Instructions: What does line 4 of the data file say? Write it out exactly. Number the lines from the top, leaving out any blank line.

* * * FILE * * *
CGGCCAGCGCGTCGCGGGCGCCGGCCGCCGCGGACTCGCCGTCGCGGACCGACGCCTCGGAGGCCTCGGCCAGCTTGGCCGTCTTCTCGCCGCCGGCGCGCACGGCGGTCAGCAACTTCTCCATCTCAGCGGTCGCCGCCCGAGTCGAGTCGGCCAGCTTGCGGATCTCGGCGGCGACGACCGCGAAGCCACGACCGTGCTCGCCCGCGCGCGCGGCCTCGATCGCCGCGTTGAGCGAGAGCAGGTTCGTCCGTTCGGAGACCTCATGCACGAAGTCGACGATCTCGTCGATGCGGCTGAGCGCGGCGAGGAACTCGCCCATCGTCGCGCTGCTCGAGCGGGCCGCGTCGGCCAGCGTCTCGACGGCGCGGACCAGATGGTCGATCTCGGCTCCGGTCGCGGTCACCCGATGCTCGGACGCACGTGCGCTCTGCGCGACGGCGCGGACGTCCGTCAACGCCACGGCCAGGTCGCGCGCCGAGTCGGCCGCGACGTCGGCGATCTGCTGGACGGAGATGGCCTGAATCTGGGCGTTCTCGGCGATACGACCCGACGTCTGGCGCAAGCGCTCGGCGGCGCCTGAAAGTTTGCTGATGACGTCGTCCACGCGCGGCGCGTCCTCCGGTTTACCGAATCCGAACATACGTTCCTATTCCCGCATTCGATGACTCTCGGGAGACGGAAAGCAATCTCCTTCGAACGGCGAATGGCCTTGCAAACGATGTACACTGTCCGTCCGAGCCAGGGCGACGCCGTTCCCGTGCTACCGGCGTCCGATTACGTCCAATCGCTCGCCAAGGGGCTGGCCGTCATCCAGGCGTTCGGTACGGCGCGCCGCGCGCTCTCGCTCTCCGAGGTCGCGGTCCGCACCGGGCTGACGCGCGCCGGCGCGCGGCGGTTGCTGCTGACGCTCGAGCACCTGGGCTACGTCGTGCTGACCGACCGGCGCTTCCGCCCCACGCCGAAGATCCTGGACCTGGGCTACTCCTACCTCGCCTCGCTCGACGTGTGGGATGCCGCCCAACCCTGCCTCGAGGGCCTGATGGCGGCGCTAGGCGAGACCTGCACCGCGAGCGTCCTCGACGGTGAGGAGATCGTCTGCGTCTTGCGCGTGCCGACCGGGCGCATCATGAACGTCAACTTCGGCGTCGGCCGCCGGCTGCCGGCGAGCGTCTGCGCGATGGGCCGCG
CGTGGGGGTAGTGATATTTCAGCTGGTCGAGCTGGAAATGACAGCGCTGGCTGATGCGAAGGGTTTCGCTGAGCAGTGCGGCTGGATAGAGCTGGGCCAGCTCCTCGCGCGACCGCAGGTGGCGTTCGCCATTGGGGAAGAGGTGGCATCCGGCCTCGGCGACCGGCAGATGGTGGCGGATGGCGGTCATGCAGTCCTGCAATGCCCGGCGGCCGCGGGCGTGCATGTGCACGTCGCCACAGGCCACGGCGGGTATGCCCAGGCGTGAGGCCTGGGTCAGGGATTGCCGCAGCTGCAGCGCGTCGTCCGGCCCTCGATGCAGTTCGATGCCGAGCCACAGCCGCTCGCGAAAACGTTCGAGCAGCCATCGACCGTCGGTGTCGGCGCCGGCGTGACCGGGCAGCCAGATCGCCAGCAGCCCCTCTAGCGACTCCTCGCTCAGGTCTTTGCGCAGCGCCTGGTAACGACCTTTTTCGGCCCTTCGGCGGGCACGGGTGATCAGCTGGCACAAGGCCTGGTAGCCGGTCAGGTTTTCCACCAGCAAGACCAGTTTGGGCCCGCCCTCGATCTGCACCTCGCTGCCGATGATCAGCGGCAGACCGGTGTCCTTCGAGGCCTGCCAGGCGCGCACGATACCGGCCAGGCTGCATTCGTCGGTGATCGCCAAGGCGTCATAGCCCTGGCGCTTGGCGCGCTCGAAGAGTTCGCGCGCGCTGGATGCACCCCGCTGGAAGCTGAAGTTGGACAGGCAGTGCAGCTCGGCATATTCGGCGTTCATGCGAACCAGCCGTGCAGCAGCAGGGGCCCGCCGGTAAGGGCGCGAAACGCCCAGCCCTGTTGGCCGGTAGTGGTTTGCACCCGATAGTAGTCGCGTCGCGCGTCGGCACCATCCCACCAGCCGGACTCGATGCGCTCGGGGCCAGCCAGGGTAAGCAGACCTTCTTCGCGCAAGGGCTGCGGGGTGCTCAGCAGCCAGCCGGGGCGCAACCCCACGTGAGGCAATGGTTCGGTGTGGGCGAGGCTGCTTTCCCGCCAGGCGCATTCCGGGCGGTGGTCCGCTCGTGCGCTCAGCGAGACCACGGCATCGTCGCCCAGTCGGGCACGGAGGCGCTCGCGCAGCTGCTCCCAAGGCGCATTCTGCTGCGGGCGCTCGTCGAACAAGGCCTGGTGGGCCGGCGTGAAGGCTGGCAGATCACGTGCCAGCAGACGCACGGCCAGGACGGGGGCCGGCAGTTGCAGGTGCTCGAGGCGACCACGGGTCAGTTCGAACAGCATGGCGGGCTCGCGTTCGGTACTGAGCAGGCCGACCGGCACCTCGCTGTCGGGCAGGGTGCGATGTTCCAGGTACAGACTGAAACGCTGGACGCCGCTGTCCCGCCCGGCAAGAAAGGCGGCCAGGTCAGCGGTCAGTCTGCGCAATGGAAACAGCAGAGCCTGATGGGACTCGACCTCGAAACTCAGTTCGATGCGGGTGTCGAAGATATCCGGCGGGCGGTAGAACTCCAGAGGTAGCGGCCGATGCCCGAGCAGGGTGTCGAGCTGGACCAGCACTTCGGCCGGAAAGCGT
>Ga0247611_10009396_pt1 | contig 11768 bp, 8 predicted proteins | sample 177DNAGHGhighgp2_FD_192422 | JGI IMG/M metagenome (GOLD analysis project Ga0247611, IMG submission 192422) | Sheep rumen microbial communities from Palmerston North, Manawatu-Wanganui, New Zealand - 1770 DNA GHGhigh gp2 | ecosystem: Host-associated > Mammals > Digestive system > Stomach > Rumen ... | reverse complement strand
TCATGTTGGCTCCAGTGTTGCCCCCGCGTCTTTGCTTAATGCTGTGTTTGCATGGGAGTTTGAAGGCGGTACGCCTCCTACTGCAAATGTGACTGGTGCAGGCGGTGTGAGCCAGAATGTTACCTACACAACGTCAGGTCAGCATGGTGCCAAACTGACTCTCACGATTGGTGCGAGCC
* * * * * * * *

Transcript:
TCATGTTGGCTCCAGTGTTGCCCCCGCGTCTTTGCTTAATGCTGTGTTTGCATGGGAGTTTGAAGGCGGTACGCCTCCTACTGCAAATGTGACTGGTGCAGGCGGTGTGAGCCAGAATGTTACCTACACAACGTCAGGTCAGCATGGTGCCAAACTGACTCTCACGATTGGTGCGAGCC